Fourier Transform Infrared Absorption Study of Hexa(Hexylthio)Triphenylene: A Discotic Liquid Crystal , W. K. Lee, et al., Mol. Cryst. Liq. Cryst., vol. 198, pp. 273 284 (1991). *
Towards a Photoconductive Liquid Crystal: Carbazole Containing Systems , L. L. Chapoy, et al., Mol. Cryst. Liq. Cryst. 1984, vol.15, pp. 353 374. *
Transient Photoconductivity in a Discotic Liquid Crystal , Physical Review Letters, vol. 70, No. 4, (Jan. 1993), D. Adam, et al. *

Cited By (14)

* Cited by examiner, † Cited by third party
Publication number Priority date Publication date Assignee Title
US6423272B1 (en) * 1996-03-02 2002-07-23 The University Of Leeds Fluid sensing device using discotic liquid crystals
US6150191A (en) * 1996-08-23 2000-11-21 Lucent Technologies Inc. Method of making an organic thin film transistor and article made by the method
US8398721B2 (en) 1998-10-13 2013-03-19 Dry, Inc. Dry-cleaning article, composition and methods
US7744654B2 (en) 1998-10-13 2010-06-29 Dry, Inc. Dry-cleaning article, composition and methods
US7959686B2 (en) 1998-10-13 2011-06-14 Dry, Inc. Dry-cleaning article, composition and methods
US20090056033A1 (en) * 1998-10-13 2009-03-05 Dry, Inc. Dry-cleaning article, composition and methods
US6503688B1 (en) * 1998-12-17 2003-01-07 The University Of Birmingham Electron beam resist
US6783697B2 (en) 1999-06-14 2004-08-31 Dai Nippon Printing Co., Ltd. Binder-loaded type charge-transport liquid crystal material
US6558573B1 (en) * 1999-06-14 2003-05-06 Dai Nippon Printing Co., Ltd. Binder-loaded type charge-transport liquid crystal material
EP1089596A2 (en) * 1999-09-28 2001-04-04 Canon Kabushiki Kaisha Conductive liquid crystal device, and organic electroluminescence device
EP1089596A3 (en) * 1999-09-28 2003-02-05 Canon Kabushiki Kaisha Conductive liquid crystal device, and organic electroluminescence device
US6614501B1 (en) * 1999-11-29 2003-09-02 Canon Kabushiki Kaisha Electroconductive device having supercooled liquid crystal layer
US6096464A (en) * 2000-01-27 2000-08-01 Xerox Corporation Photoreceptor including rotaxanes
US9703215B2 (en) 2013-12-27 2017-07-11 Fuji Electric Co., Ltd. Electrophotographic photoreceptor, method of producing same, and electrophotographic apparatus

Also Published As

Publication number Publication date
WO1996006144A1 (en) 1996-02-29
KR977005619A (en) 1997-10-09
EP0776353A1 (en) 1997-06-04
US6036883A (en) 2000-03-14
JPH10504311A (en) 1998-04-28
DE4429597A1 (en) 1996-02-22

Similar Documents

Publication Publication Date Title
Struijk et al. Liquid crystalline perylene diimides: architecture and charge carrier mobilities
Belarbi et al. Electrical and magnetic properties of liquid crystalline molecular materials: Lithium and lutetium phthalocyanine derivatives
Grazulevicius et al. Carbazole-containing polymers: synthesis, properties and applications
Garnier et al. Dihexylquaterthiophene, a two-dimensional liquid crystal-like organic semiconductor with high transport properties
Orgiu et al. Optically switchable transistor via energy-level phototuning in a bicomponent organic semiconductor
Hotta et al. Solid-state absorption spectroscopy of alkyl-substituted oligothiophenes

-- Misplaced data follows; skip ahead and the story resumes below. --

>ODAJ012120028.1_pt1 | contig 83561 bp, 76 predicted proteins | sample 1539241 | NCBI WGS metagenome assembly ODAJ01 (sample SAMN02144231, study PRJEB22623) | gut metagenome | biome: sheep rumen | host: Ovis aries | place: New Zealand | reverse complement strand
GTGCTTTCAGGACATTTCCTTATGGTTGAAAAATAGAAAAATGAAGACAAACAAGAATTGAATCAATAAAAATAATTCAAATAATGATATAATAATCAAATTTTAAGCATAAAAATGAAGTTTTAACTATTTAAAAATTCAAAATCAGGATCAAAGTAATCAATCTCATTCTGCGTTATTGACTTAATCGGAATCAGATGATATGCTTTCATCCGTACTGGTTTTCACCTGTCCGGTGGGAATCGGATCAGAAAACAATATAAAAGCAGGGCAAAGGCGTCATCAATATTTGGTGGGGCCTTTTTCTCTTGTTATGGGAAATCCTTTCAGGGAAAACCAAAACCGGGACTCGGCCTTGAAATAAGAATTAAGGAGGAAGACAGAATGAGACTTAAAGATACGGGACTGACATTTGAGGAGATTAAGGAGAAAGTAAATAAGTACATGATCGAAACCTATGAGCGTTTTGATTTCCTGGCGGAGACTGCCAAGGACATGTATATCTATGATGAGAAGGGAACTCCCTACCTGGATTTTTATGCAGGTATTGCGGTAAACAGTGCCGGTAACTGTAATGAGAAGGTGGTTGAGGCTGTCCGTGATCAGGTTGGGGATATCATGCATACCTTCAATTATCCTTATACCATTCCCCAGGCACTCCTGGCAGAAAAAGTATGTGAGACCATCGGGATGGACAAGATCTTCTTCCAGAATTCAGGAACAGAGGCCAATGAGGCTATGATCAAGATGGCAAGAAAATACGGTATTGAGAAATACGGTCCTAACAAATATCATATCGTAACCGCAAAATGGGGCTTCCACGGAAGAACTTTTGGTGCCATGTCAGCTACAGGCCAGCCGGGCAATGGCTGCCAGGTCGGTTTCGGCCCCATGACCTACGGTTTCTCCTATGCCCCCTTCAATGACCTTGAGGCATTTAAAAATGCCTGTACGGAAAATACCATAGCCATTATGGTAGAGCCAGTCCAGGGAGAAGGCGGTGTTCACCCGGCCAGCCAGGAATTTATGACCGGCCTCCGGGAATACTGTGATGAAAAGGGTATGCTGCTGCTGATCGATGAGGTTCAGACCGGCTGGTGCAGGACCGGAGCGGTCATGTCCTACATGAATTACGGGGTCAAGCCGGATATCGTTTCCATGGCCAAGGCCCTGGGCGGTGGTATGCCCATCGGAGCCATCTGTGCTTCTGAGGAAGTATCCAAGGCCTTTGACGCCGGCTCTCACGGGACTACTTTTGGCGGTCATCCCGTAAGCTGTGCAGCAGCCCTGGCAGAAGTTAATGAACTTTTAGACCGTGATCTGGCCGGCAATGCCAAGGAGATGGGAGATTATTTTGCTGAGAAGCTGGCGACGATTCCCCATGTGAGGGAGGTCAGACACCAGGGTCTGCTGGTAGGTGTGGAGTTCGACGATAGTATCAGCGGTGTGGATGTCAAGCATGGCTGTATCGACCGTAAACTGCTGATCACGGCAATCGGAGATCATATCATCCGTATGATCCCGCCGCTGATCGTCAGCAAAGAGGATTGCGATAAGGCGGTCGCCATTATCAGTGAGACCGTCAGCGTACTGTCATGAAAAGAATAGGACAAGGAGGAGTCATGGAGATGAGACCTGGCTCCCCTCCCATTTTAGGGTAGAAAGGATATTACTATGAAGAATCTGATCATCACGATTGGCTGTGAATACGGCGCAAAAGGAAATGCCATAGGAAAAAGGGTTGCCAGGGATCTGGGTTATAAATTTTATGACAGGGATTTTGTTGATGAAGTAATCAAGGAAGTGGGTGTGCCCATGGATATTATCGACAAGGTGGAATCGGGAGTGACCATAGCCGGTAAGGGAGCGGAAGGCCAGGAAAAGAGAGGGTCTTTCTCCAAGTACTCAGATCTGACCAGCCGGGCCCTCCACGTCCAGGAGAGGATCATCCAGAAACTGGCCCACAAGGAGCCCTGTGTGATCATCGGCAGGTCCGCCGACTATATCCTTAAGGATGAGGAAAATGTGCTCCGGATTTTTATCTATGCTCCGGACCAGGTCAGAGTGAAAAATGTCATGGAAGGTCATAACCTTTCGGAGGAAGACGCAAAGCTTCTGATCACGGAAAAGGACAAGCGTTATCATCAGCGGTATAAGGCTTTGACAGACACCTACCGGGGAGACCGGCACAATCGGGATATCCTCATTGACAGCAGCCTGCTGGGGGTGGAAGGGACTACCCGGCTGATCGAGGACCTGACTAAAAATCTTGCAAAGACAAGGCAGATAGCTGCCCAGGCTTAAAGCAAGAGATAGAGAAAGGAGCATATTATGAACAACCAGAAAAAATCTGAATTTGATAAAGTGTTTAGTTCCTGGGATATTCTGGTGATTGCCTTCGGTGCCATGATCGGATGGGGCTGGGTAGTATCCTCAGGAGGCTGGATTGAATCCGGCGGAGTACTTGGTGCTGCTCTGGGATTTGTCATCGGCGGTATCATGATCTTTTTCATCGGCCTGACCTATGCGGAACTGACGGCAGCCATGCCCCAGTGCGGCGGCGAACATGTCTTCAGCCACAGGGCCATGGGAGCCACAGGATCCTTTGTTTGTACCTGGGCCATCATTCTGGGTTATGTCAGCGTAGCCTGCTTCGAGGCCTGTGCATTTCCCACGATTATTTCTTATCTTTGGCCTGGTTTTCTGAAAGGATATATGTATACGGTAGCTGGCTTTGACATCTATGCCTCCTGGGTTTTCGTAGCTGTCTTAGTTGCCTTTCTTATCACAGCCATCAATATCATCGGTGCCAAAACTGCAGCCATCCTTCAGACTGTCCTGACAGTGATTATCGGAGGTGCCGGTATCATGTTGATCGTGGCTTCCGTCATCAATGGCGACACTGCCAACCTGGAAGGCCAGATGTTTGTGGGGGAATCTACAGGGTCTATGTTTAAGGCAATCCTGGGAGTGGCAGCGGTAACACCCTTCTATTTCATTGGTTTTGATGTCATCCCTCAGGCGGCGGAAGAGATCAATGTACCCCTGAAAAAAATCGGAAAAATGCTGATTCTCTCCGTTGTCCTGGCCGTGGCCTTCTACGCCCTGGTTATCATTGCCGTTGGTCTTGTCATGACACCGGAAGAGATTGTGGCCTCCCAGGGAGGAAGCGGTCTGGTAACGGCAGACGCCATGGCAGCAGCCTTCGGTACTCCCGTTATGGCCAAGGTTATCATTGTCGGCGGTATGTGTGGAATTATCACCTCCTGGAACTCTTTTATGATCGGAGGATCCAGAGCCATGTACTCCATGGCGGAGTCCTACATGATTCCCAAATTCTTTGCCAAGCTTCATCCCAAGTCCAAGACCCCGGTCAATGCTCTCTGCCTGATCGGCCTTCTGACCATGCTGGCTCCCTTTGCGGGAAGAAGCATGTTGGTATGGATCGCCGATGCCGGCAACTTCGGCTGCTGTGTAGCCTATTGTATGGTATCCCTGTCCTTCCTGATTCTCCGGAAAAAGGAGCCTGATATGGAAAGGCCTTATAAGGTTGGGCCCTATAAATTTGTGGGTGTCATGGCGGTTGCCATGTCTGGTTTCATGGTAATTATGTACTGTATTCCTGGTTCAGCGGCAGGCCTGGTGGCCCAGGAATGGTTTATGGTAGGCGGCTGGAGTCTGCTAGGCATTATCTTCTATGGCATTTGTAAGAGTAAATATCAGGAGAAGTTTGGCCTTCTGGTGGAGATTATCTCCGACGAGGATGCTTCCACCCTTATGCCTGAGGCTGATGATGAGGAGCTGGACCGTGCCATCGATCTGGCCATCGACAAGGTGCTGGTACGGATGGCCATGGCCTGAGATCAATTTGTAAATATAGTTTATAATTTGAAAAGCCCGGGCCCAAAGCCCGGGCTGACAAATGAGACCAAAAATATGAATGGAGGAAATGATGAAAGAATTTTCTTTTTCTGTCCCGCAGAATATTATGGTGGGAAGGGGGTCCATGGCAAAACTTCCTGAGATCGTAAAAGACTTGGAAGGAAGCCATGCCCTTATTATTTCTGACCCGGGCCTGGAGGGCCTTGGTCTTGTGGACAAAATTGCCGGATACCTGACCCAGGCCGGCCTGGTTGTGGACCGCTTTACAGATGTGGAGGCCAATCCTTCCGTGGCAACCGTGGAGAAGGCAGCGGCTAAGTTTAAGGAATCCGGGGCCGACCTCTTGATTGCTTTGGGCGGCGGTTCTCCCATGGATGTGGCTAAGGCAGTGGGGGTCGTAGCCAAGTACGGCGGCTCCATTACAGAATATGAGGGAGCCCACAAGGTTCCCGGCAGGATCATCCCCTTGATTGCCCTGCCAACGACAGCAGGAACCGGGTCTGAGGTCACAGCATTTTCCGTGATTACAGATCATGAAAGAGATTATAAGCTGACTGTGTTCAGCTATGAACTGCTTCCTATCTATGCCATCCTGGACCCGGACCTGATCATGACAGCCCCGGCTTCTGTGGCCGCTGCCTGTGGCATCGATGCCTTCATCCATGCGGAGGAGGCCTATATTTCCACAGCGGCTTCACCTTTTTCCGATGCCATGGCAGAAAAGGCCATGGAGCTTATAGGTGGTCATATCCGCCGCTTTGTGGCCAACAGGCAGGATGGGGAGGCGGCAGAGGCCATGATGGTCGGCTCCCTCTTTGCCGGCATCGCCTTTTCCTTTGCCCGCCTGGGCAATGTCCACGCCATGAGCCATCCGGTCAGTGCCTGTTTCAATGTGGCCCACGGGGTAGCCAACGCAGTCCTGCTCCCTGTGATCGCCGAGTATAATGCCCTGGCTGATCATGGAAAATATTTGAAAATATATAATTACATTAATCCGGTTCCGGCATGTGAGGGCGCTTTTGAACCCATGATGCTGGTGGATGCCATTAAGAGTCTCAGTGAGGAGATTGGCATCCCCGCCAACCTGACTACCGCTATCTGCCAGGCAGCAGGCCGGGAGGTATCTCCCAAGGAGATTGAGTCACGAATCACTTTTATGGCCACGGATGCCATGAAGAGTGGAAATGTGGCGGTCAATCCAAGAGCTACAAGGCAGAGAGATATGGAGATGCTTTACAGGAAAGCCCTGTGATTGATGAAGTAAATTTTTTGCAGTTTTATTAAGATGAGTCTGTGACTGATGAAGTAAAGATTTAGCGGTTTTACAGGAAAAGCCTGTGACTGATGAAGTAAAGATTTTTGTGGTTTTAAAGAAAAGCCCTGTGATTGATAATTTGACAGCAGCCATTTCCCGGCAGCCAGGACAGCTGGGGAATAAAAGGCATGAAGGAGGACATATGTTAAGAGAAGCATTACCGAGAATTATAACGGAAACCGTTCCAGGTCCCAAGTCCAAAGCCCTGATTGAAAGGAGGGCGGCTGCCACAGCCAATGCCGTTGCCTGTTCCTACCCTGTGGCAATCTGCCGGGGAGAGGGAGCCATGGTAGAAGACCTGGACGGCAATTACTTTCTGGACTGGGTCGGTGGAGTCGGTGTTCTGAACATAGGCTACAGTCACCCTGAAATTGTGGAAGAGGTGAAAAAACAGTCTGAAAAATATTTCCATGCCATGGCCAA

US8304283B2 (en) Method for producing organic electronic device including converting a precursor for a semiconductor layer
JP2686418B2 (en) Diarylamine derivatives, their preparation and use
Kepler et al. Photocarrier generation and transport in σ-bonded polysilanes
Schwoerer et al. Organic molecular solids
Noda et al. 5, 5 ‘-Bis (dimesitylboryl)-2, 2 ‘-bithiophene and 5, 5 ‘‘-bis (dimesitylboryl)-2, 2 ‘: 5 ‘, 2 ‘‘-terthiophene as a novel family of electron-transporting amorphous molecular materials
KR100478763B1 (en) Synthesis of soluble derivatives of sexithiophene and their use as the semiconducting channels in thin-film field-effect transistors
Xiao et al. Molecular wires from contorted aromatic compounds
Teo et al. Non-volatile WORM memory device based on an acrylate polymer with electron donating carbazole pendant groups
Fichou Structural order in conjugated oligothiophenes and its implications on opto-electronic devices
US6682782B2 (en) Organic compound having an acetylene group, vacuum deposition polymerization thereof, deposited polymerized thin film, and electroluminescence device containing same
Li et al. A highly π-stacked organic semiconductor for thin film transistors based on fused thiophenes
van Breemen et al. Large area liquid crystal monodomain field-effect transistors
Geng et al. Monodisperse oligofluorenes forming glassy-nematic films for polarized blue emission
Seanor Charge transfer in polymers
Grell et al. Blue polarized electroluminescence from a liquid crystalline polyfluorene
Thelakkat et al. Synthesis and Properties of Novel Derivatives of 1, 3, 5‐Tris (diarylamino) benzenes for Electroluminescent Devices
Ishow et al. Versatile synthesis of small NLO-active molecules forming amorphous materials with spontaneous second-order NLO response
Zheng et al. Pyromellitic diimides: minimal cores for high mobility n-channel transistor semiconductors
Tsujioka et al. Electrical functions of photochromic molecules

Legal Events

Date Code Title Description
AS Assignment

Owner name: BASF AKTIENGESELLSCHAFT, GERMANY

Free format text: ASSIGNMENT OF ASSIGNORS INTEREST;ASSIGNORS:PAULUS, WOLFGANG;HAEUSSLING, LUKAS;SIEMENSMEYER, KARL;AND OTHERS;REEL/FRAME:008398/0053

Effective date: 19950825

REMI Maintenance fee reminder mailed
LAPS Lapse for failure to pay maintenance fees
STCH Information on status: patent discontinuation

Free format text: PATENT EXPIRED DUE TO NONPAYMENT OF MAINTENANCE FEES UNDER 37 CFR 1.362

FP Expired due to failure to pay maintenance fee

Effective date: 20020825